Meanwhile, the Governor ponders a veto of both pro-life and 2nd Amendment bills that have been passed by the Legislature.

It now appears certain that the Legislature will continue spending pretty much as usual, requiring dipping into the previously established "Rainy Day Fund", in order to meet our Constitutional mandate to balance the budget. How big of a dip is the question, and what does that say about West Virginia's future?

Speaking of dippy, the Senate President has been strangely advocating the resurrection of the consideration a of huge pay raise for county elected officials.

And, will the "Sudafed" prescription controversy once again find its way back into legislative contention?

Finally, what about all those overlooked and forgotten proposals to lift West Virginia out of our bottom ranking in regard to personal prosperity and economic growth?

And so it goes.

Monday, March 10, 2014

Sharon has a Clue

Dear Larry,
I wish we had more people like you running for office.
Hang in there, it must be a daunting task working in the legislative arena.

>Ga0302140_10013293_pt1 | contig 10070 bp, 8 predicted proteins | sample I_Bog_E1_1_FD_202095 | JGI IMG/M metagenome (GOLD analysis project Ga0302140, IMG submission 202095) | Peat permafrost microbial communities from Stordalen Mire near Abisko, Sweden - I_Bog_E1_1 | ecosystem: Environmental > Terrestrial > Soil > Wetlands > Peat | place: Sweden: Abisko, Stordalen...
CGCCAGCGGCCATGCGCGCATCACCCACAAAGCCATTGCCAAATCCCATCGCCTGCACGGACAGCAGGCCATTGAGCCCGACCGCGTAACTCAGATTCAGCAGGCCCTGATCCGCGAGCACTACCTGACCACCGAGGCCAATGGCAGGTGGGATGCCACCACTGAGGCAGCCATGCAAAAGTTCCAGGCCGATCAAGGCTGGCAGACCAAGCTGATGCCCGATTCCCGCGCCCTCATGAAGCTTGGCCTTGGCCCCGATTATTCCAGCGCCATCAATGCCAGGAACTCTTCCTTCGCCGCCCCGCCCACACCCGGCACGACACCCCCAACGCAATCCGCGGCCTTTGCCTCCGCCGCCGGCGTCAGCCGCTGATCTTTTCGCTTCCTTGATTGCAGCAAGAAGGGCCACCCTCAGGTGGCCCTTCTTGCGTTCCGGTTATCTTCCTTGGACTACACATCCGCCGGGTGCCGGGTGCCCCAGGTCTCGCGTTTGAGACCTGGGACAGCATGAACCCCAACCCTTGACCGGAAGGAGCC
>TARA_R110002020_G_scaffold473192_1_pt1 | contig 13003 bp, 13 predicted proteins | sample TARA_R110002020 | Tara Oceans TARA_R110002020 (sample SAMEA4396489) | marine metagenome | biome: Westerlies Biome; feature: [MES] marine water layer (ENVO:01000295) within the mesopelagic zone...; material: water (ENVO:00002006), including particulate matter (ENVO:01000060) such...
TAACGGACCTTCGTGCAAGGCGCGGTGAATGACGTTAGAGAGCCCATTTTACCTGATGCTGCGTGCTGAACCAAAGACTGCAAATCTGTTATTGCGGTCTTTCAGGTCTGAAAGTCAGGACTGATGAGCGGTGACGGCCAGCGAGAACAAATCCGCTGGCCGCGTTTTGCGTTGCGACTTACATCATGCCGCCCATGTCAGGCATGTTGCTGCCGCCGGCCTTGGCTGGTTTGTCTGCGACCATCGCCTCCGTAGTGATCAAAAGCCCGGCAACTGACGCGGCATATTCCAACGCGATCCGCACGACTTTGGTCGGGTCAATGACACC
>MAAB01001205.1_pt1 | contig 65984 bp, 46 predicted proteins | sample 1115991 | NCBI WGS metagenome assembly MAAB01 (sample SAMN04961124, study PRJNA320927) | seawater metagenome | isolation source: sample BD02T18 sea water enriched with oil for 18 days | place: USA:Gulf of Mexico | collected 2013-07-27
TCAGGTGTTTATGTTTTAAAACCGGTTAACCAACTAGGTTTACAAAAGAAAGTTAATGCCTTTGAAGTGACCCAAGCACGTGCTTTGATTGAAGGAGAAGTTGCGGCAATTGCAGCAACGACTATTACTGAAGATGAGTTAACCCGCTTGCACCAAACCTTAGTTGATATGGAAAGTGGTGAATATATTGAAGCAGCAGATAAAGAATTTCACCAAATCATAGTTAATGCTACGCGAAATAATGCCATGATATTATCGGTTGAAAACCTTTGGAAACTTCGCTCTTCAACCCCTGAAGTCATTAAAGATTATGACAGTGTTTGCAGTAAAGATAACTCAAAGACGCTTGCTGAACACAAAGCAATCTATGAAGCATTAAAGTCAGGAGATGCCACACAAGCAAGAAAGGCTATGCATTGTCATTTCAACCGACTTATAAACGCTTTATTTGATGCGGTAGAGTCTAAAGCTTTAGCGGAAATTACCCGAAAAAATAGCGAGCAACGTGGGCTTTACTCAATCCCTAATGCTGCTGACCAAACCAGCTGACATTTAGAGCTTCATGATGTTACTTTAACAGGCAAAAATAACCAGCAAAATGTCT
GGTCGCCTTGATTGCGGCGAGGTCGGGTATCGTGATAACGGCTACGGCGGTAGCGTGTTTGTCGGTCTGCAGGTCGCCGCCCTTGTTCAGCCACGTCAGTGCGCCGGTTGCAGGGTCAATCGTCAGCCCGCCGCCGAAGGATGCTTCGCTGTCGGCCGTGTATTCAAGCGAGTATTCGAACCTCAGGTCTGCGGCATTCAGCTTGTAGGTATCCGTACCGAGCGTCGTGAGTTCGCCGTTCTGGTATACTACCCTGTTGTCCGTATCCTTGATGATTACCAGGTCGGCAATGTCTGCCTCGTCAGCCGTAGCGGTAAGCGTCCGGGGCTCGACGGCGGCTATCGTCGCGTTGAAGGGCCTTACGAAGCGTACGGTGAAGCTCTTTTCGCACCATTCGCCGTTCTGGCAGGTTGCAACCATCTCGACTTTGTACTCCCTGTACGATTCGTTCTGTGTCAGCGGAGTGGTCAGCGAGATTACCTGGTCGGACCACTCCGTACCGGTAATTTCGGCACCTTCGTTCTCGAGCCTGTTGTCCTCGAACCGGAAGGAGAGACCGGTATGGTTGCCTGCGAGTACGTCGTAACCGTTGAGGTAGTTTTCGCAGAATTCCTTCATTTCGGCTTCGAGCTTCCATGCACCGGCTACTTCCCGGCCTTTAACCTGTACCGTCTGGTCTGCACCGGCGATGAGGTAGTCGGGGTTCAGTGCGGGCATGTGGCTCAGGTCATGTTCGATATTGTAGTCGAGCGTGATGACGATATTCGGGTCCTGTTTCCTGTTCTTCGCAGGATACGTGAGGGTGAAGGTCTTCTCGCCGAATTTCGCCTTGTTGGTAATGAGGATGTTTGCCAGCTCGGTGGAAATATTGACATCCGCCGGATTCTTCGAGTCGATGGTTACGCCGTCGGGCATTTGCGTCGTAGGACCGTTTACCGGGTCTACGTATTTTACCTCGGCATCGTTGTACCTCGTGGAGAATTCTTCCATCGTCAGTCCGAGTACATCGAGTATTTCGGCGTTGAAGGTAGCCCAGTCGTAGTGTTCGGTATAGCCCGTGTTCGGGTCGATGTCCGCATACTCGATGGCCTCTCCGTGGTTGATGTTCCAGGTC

It amazes and scares me that many of our leaders are so clueless.

Take care.
Sharon Martin

P.S.: I like the way you think.

Saturday, March 8, 2014

Legislative Review Proposed on Property Rights

 The West Virginia Legislature did not resolve ongoing residential property rights conflicts and hardships during this session, but the issue continues to be under review.

 To that end, I have drafted and submitted House Concurrent Resolution # 133.

 This resolution requests that a post legislative session interim  review by the Legislature's Joint Committee on Government & Finance "study the impact upon property rights of owners whose residences are being mandated to connect to public sewer systems, including, but not limited to, comparing findings across West Virginia to examine the need for standards regarding conflicts between private property owners and public service districts, examining the feasibility of implementing a dispute resolution process, examining the appointment and oversight of public service district board members and examining the Public Service District Sewer Ordinances of Jefferson County as potential model standards.".

 HCR 133, if approved by legislative leaders of the House of Delegates and Senate, would establish that:

" * The Legislature recognizes the paramount importance of private property as one of our essential rights; and